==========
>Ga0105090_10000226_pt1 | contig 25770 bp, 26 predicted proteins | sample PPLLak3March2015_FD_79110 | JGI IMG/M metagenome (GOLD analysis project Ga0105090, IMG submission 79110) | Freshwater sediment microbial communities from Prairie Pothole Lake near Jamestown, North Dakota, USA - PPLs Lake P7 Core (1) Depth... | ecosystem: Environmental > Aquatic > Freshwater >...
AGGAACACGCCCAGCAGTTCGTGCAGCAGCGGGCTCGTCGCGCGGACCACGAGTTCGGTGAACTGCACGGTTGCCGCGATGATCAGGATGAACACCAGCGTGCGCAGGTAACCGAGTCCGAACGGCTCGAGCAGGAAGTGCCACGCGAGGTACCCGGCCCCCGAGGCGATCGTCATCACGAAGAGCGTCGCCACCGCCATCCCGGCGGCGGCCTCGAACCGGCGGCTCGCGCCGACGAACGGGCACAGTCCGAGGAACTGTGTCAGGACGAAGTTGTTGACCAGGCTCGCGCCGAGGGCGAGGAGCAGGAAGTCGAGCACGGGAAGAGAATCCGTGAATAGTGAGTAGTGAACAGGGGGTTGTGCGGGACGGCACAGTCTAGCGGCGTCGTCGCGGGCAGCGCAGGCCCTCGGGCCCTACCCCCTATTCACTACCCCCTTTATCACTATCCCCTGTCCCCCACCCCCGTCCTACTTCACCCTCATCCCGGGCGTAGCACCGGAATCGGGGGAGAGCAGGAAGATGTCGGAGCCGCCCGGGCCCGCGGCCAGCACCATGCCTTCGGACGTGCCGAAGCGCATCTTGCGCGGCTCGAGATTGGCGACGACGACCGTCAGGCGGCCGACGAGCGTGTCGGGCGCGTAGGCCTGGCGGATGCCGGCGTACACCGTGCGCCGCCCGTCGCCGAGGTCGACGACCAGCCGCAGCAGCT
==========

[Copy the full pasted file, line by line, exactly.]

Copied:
>Ga0105090_10000226_pt1 | contig 25770 bp, 26 predicted proteins | sample PPLLak3March2015_FD_79110 | JGI IMG/M metagenome (GOLD analysis project Ga0105090, IMG submission 79110) | Freshwater sediment microbial communities from Prairie Pothole Lake near Jamestown, North Dakota, USA - PPLs Lake P7 Core (1) Depth... | ecosystem: Environmental > Aquatic > Freshwater >...
AGGAACACGCCCAGCAGTTCGTGCAGCAGCGGGCTCGTCGCGCGGACCACGAGTTCGGTGAACTGCACGGTTGCCGCGATGATCAGGATGAACACCAGCGTGCGCAGGTAACCGAGTCCGAACGGCTCGAGCAGGAAGTGCCACGCGAGGTACCCGGCCCCCGAGGCGATCGTCATCACGAAGAGCGTCGCCACCGCCATCCCGGCGGCGGCCTCGAACCGGCGGCTCGCGCCGACGAACGGGCACAGTCCGAGGAACTGTGTCAGGACGAAGTTGTTGACCAGGCTCGCGCCGAGGGCGAGGAGCAGGAAGTCGAGCACGGGAAGAGAATCCGTGAATAGTGAGTAGTGAACAGGGGGTTGTGCGGGACGGCACAGTCTAGCGGCGTCGTCGCGGGCAGCGCAGGCCCTCGGGCCCTACCCCCTATTCACTACCCCCTTTATCACTATCCCCTGTCCCCCACCCCCGTCCTACTTCACCCTCATCCCGGGCGTAGCACCGGAATCGGGGGAGAGCAGGAAGATGTCGGAGCCGCCCGGGCCCGCGGCCAGCACCATGCCTTCGGACGTGCCGAAGCGCATCTTGCGCGGCTCGAGATTGGCGACGACGACCGTCAGGCGGCCGACGAGCGTGTCGGGCGCGTAGGCCTGGCGGATGCCGGCGTACACCGTGCGCCGCCCGTCGCCGAGGTCGACGACCAGCCGCAGCAGCT